A cascade of problems could follow from the knock to confidence in the Italian financial system. The prospect of merging strong banks with weaker ones could fade. Retail investors, who the International Monetary Fund estimates own a third of the €600bn of bonds issued by Italy’s banks, may panic at the prospect of losses.

Yet the authorities have ignored Renzi’s pleas. But has the European Court of Justice given Italy a reprieve? From Reuters (hat tip Richard Smith):

European Union member states are not obliged to make shareholders and junior creditors pay before intervening to rescue a bank, the EU top court said on Tuesday.

EU rules imposing losses on bank creditors before a bank bailout were considered legal by the Luxembourg-based European Court of Justice in its ruling over a Slovenian banking rescue.

However, the rules are not binding on member states, the court said in its ruling that slightly limits the European Commission’s antitrust powers amid talks for an Italian banking bailout. The court said that burden-sharing by shareholders and subordinated debt holders was not a precondition for granting state aid to a troubled lender.

I need to turn in and have yet to see commentary elsewhere. Please provide links in comments if you do. Thanks!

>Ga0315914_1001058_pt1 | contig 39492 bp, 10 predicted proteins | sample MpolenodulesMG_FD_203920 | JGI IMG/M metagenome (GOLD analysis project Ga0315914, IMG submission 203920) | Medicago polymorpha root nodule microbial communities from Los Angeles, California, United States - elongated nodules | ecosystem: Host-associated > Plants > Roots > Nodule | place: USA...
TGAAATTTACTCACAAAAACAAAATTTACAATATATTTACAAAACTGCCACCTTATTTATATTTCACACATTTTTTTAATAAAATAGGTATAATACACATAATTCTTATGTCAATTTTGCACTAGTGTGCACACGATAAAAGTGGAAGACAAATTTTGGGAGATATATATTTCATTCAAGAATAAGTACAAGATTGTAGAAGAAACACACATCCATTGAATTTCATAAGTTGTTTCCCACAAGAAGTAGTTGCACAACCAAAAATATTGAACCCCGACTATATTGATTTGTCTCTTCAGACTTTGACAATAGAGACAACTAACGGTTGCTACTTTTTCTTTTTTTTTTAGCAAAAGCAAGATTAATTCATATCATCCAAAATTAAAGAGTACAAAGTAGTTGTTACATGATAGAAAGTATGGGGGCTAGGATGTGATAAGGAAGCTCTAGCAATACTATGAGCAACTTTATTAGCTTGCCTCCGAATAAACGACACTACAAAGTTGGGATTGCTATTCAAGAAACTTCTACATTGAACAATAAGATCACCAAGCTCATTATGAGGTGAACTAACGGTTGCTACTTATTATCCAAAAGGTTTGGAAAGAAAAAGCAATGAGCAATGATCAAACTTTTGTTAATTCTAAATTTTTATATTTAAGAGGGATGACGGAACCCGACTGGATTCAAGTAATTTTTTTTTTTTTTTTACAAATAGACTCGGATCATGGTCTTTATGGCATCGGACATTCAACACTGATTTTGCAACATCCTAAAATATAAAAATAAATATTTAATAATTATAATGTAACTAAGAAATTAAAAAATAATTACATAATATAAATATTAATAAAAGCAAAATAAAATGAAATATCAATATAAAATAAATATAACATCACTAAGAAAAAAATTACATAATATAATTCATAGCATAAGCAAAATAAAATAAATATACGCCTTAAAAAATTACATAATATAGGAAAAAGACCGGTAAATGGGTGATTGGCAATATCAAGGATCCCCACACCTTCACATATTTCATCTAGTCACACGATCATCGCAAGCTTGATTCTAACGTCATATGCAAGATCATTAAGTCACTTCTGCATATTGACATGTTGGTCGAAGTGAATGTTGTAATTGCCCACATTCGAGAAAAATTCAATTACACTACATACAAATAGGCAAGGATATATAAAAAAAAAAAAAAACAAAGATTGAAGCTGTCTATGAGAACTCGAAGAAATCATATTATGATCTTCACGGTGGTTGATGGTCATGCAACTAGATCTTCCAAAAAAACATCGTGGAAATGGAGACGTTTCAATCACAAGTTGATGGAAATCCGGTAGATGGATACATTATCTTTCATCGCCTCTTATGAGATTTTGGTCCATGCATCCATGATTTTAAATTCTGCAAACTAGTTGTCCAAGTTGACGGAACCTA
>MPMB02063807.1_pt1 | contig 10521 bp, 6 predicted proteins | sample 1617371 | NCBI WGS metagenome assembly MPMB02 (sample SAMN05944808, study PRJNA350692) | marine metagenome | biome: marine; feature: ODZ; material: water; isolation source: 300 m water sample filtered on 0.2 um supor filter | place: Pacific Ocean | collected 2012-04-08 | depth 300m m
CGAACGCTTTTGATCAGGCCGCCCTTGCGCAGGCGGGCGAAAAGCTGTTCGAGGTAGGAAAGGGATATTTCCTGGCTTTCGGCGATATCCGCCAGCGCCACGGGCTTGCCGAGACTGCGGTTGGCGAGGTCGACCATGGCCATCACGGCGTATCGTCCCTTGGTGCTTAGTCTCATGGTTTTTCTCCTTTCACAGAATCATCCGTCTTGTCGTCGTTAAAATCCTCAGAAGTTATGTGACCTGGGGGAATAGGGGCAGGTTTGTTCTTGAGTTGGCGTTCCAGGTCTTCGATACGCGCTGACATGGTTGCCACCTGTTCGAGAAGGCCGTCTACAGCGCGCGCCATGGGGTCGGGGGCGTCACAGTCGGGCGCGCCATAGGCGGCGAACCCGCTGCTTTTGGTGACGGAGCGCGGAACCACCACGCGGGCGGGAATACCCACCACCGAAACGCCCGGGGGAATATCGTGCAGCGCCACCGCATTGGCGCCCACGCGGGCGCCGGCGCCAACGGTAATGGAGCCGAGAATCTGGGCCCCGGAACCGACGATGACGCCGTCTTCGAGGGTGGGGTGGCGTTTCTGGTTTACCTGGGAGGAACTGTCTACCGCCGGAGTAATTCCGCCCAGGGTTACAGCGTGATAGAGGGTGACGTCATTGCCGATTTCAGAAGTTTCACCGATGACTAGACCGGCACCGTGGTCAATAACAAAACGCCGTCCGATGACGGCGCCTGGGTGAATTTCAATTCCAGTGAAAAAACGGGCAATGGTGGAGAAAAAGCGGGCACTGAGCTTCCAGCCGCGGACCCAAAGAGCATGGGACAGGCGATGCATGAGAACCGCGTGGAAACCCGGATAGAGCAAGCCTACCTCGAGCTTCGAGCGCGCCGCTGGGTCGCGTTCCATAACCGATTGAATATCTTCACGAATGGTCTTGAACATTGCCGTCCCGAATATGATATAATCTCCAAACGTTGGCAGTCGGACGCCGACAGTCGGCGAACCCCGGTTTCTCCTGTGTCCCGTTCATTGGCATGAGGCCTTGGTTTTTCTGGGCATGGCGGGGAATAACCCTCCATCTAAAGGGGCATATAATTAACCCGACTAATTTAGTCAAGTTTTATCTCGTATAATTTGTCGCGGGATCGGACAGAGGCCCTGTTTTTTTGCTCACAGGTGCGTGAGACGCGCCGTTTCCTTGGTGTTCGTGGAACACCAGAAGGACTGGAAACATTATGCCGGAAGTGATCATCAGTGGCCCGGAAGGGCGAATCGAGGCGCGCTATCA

Update: It looks at if Reuters, which was out first with the story, got it wrong. From Marc Chandler (hat tip Michael S):

The European Court of Justice upheld the principle of making creditors bear the burden for investment in banks that sour before government funds can be used. Italian banks are particularly sensitive to the ruling, which cannot be appealed because the European Banking Authority and European Central Bank stress tests on July 29 are expected to show that some Italian banks are under-capitalized.

One of my colleagues, an attorney who regularly reads ECJ and similar rulings, says they are much more difficult to parse than US decisions. Not only are they usually written in a more convoluted manner, but the ruling is seldom in English, and the official translations to English are often not very good. So she didn’t find the Reuters muff to be all that surprising.